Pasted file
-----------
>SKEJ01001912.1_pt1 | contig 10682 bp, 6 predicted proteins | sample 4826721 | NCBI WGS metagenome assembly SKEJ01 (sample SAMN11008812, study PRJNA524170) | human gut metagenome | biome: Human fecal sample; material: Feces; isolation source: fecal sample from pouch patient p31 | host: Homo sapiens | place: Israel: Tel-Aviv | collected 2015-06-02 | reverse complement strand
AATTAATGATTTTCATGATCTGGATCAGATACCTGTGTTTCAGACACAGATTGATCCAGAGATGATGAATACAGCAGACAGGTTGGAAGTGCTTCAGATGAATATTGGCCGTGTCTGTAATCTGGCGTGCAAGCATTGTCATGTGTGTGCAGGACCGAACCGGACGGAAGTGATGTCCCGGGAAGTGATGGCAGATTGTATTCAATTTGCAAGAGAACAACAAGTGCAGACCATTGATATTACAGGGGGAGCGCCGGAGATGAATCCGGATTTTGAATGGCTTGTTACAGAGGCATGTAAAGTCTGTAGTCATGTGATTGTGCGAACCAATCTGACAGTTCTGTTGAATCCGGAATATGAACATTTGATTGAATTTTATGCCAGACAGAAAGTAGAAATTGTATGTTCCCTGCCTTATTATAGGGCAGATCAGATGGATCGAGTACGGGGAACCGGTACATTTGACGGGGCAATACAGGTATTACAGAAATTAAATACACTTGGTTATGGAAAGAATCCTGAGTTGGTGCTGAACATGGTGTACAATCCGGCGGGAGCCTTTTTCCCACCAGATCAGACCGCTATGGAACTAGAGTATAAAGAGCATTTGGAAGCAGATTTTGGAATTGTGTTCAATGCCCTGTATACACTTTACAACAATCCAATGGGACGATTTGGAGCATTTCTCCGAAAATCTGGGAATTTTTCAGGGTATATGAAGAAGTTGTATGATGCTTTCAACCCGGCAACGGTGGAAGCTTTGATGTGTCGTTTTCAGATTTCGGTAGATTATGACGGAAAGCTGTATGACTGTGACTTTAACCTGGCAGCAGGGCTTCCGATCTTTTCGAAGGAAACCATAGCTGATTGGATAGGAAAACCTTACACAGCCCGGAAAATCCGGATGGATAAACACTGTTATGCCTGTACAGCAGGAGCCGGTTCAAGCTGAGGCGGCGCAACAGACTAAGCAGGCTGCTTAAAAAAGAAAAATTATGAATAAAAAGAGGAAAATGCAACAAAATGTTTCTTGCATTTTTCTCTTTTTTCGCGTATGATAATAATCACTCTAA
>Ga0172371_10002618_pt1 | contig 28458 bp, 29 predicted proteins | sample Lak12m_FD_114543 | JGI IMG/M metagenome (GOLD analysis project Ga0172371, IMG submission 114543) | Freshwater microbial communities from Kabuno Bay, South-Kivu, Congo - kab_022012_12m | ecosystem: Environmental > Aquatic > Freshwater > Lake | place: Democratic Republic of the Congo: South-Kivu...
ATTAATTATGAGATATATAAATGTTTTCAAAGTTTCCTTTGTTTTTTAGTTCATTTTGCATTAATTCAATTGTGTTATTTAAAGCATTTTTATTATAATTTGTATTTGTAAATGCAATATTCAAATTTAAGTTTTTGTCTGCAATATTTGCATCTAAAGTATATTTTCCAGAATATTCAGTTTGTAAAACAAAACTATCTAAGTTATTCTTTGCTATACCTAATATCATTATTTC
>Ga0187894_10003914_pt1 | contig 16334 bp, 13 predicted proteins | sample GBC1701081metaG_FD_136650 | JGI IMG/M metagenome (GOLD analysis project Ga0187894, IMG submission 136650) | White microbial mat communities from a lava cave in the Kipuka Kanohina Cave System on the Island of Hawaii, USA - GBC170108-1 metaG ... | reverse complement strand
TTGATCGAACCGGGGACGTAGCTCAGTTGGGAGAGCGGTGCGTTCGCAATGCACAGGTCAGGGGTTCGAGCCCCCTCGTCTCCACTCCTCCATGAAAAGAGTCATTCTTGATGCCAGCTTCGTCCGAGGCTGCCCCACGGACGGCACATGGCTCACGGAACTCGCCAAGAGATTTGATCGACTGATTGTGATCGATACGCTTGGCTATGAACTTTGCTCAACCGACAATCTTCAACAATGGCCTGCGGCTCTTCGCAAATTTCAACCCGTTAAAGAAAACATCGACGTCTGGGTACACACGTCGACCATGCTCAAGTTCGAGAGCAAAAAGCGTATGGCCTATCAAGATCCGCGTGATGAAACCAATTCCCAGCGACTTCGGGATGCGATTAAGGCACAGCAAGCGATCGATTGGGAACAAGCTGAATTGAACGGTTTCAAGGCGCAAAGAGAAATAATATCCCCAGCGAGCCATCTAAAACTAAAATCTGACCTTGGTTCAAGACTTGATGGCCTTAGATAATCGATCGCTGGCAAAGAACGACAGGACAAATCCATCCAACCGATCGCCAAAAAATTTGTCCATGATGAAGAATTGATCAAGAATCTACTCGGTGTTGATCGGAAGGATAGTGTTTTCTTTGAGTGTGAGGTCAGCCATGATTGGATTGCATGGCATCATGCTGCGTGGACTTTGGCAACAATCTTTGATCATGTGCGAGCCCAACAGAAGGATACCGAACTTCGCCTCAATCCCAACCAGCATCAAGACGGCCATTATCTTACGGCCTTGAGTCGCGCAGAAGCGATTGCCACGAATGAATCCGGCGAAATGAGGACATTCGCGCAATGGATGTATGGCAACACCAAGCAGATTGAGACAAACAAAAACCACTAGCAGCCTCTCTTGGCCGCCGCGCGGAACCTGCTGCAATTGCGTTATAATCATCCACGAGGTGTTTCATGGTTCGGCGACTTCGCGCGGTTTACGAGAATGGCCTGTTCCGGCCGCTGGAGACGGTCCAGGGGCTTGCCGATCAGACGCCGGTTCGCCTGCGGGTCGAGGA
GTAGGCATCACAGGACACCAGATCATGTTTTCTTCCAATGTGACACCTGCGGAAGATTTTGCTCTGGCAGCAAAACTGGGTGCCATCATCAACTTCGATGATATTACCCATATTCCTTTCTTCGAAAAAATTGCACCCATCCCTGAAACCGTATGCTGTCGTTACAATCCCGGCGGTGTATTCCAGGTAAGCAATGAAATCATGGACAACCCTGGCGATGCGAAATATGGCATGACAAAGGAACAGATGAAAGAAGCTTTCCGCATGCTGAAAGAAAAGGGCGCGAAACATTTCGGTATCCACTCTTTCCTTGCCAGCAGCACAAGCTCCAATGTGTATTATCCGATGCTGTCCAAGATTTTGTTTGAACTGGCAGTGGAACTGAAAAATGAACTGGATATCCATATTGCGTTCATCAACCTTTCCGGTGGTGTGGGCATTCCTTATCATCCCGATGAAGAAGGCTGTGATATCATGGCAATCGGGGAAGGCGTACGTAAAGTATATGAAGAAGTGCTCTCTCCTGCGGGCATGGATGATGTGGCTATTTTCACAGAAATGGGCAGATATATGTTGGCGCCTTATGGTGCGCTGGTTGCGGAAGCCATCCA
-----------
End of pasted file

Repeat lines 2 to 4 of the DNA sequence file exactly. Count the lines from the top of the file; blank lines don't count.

AATTAATGATTTTCATGATCTGGATCAGATACCTGTGTTTCAGACACAGATTGATCCAGAGATGATGAATACAGCAGACAGGTTGGAAGTGCTTCAGATGAATATTGGCCGTGTCTGTAATCTGGCGTGCAAGCATTGTCATGTGTGTGCAGGACCGAACCGGACGGAAGTGATGTCCCGGGAAGTGATGGCAGATTGTATTCAATTTGCAAGAGAACAACAAGTGCAGACCATTGATATTACAGGGGGAGCGCCGGAGATGAATCCGGATTTTGAATGGCTTGTTACAGAGGCATGTAAAGTCTGTAGTCATGTGATTGTGCGAACCAATCTGACAGTTCTGTTGAATCCGGAATATGAACATTTGATTGAATTTTATGCCAGACAGAAAGTAGAAATTGTATGTTCCCTGCCTTATTATAGGGCAGATCAGATGGATCGAGTACGGGGAACCGGTACATTTGACGGGGCAATACAGGTATTACAGAAATTAAATACACTTGGTTATGGAAAGAATCCTGAGTTGGTGCTGAACATGGTGTACAATCCGGCGGGAGCCTTTTTCCCACCAGATCAGACCGCTATGGAACTAGAGTATAAAGAGCATTTGGAAGCAGATTTTGGAATTGTGTTCAATGCCCTGTATACACTTTACAACAATCCAATGGGACGATTTGGAGCATTTCTCCGAAAATCTGGGAATTTTTCAGGGTATATGAAGAAGTTGTATGATGCTTTCAACCCGGCAACGGTGGAAGCTTTGATGTGTCGTTTTCAGATTTCGGTAGATTATGACGGAAAGCTGTATGACTGTGACTTTAACCTGGCAGCAGGGCTTCCGATCTTTTCGAAGGAAACCATAGCTGATTGGATAGGAAAACCTTACACAGCCCGGAAAATCCGGATGGATAAACACTGTTATGCCTGTACAGCAGGAGCCGGTTCAAGCTGAGGCGGCGCAACAGACTAAGCAGGCTGCTTAAAAAAGAAAAATTATGAATAAAAAGAGGAAAATGCAACAAAATGTTTCTTGCATTTTTCTCTTTTTTCGCGTATGATAATAATCACTCTAA
>Ga0172371_10002618_pt1 | contig 28458 bp, 29 predicted proteins | sample Lak12m_FD_114543 | JGI IMG/M metagenome (GOLD analysis project Ga0172371, IMG submission 114543) | Freshwater microbial communities from Kabuno Bay, South-Kivu, Congo - kab_022012_12m | ecosystem: Environmental > Aquatic > Freshwater > Lake | place: Democratic Republic of the Congo: South-Kivu...
ATTAATTATGAGATATATAAATGTTTTCAAAGTTTCCTTTGTTTTTTAGTTCATTTTGCATTAATTCAATTGTGTTATTTAAAGCATTTTTATTATAATTTGTATTTGTAAATGCAATATTCAAATTTAAGTTTTTGTCTGCAATATTTGCATCTAAAGTATATTTTCCAGAATATTCAGTTTGTAAAACAAAACTATCTAAGTTATTCTTTGCTATACCTAATATCATTATTTC